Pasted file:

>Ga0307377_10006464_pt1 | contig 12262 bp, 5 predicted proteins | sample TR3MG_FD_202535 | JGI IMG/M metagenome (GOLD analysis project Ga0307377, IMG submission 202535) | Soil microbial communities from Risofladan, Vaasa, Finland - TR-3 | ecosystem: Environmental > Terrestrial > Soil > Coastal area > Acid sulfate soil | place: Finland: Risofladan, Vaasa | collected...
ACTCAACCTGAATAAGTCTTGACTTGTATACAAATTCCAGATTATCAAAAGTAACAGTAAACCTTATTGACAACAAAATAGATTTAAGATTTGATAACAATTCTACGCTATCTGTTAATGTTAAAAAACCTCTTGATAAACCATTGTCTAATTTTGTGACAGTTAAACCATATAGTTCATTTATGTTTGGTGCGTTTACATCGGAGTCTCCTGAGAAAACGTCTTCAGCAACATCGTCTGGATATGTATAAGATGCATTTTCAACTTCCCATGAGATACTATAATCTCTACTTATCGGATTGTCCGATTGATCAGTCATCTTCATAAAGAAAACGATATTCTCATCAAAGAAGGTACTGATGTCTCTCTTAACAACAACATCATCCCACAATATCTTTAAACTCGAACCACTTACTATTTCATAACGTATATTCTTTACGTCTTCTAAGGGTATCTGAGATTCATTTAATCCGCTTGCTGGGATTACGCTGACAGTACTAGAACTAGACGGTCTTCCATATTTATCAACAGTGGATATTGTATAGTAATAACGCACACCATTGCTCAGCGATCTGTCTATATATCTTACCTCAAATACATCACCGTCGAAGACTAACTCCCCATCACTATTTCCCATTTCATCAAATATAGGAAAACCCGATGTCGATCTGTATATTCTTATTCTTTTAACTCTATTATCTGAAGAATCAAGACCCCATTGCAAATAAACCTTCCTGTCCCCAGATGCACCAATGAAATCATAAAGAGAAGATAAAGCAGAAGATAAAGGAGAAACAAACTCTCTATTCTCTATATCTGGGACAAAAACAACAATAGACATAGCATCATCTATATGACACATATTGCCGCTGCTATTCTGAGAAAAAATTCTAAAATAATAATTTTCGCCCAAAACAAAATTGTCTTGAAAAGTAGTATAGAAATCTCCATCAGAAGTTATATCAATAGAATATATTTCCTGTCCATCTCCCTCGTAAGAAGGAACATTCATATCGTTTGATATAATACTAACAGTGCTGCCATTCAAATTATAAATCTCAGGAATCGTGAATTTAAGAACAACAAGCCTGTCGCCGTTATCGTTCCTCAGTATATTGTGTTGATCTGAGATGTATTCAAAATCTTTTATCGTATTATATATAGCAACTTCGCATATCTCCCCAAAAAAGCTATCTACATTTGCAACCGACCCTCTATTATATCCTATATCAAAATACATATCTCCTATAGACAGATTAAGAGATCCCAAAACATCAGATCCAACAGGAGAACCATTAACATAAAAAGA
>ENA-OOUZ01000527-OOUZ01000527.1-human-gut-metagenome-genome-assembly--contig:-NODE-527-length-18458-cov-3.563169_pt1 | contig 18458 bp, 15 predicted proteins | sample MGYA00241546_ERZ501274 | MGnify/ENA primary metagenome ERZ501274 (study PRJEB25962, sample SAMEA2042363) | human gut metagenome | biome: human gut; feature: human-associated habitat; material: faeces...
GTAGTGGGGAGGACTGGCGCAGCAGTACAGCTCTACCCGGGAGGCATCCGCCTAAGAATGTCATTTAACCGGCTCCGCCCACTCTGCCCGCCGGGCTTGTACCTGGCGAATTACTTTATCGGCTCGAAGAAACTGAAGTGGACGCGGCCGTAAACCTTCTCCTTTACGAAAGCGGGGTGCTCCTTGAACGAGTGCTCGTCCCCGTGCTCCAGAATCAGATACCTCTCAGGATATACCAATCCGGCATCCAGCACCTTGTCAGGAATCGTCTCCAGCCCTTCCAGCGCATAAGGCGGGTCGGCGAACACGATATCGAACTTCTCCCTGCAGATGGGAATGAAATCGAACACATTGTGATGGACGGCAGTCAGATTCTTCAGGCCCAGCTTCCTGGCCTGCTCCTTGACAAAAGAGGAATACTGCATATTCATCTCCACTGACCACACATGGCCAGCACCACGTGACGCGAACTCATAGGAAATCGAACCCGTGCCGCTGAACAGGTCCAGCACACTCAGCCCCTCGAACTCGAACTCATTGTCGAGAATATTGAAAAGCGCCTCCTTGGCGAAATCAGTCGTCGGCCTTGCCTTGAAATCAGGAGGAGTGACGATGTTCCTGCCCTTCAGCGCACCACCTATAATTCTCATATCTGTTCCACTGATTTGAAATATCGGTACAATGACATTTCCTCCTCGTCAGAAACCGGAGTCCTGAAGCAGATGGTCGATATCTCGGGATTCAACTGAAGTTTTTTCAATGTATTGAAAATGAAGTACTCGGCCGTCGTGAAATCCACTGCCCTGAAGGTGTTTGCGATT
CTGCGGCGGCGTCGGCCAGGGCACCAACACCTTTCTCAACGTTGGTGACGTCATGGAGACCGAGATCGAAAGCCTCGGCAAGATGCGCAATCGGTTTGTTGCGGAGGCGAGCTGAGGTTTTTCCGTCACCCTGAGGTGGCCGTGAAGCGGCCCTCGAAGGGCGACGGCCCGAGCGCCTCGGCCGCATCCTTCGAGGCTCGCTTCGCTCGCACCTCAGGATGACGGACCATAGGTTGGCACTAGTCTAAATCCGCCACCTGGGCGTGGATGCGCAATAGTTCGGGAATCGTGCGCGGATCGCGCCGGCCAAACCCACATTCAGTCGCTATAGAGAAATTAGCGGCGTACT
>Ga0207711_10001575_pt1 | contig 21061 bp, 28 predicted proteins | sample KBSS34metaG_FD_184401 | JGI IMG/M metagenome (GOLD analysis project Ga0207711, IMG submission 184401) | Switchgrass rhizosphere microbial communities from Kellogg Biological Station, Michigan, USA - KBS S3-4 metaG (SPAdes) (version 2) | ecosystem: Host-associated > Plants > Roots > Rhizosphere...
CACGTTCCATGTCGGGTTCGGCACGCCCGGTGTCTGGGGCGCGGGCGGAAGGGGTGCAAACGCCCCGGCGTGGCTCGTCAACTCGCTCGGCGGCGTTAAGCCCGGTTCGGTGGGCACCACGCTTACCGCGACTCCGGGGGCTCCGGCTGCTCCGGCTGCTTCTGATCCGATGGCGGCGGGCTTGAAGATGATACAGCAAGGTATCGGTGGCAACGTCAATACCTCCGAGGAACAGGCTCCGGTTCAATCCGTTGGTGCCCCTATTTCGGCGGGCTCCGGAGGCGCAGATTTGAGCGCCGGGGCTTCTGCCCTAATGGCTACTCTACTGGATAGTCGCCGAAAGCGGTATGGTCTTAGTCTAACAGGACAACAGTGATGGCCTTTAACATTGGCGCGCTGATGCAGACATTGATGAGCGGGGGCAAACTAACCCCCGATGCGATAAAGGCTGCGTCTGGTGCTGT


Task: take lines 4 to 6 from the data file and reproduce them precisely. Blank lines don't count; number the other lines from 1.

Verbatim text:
GTAGTGGGGAGGACTGGCGCAGCAGTACAGCTCTACCCGGGAGGCATCCGCCTAAGAATGTCATTTAACCGGCTCCGCCCACTCTGCCCGCCGGGCTTGTACCTGGCGAATTACTTTATCGGCTCGAAGAAACTGAAGTGGACGCGGCCGTAAACCTTCTCCTTTACGAAAGCGGGGTGCTCCTTGAACGAGTGCTCGTCCCCGTGCTCCAGAATCAGATACCTCTCAGGATATACCAATCCGGCATCCAGCACCTTGTCAGGAATCGTCTCCAGCCCTTCCAGCGCATAAGGCGGGTCGGCGAACACGATATCGAACTTCTCCCTGCAGATGGGAATGAAATCGAACACATTGTGATGGACGGCAGTCAGATTCTTCAGGCCCAGCTTCCTGGCCTGCTCCTTGACAAAAGAGGAATACTGCATATTCATCTCCACTGACCACACATGGCCAGCACCACGTGACGCGAACTCATAGGAAATCGAACCCGTGCCGCTGAACAGGTCCAGCACACTCAGCCCCTCGAACTCGAACTCATTGTCGAGAATATTGAAAAGCGCCTCCTTGGCGAAATCAGTCGTCGGCCTTGCCTTGAAATCAGGAGGAGTGACGATGTTCCTGCCCTTCAGCGCACCACCTATAATTCTCATATCTGTTCCACTGATTTGAAATATCGGTACAATGACATTTCCTCCTCGTCAGAAACCGGAGTCCTGAAGCAGATGGTCGATATCTCGGGATTCAACTGAAGTTTTTTCAATGTATTGAAAATGAAGTACTCGGCCGTCGTGAAATCCACTGCCCTGAAGGTGTTTGCGATT
CTGCGGCGGCGTCGGCCAGGGCACCAACACCTTTCTCAACGTTGGTGACGTCATGGAGACCGAGATCGAAAGCCTCGGCAAGATGCGCAATCGGTTTGTTGCGGAGGCGAGCTGAGGTTTTTCCGTCACCCTGAGGTGGCCGTGAAGCGGCCCTCGAAGGGCGACGGCCCGAGCGCCTCGGCCGCATCCTTCGAGGCTCGCTTCGCTCGCACCTCAGGATGACGGACCATAGGTTGGCACTAGTCTAAATCCGCCACCTGGGCGTGGATGCGCAATAGTTCGGGAATCGTGCGCGGATCGCGCCGGCCAAACCCACATTCAGTCGCTATAGAGAAATTAGCGGCGTACT
>Ga0207711_10001575_pt1 | contig 21061 bp, 28 predicted proteins | sample KBSS34metaG_FD_184401 | JGI IMG/M metagenome (GOLD analysis project Ga0207711, IMG submission 184401) | Switchgrass rhizosphere microbial communities from Kellogg Biological Station, Michigan, USA - KBS S3-4 metaG (SPAdes) (version 2) | ecosystem: Host-associated > Plants > Roots > Rhizosphere...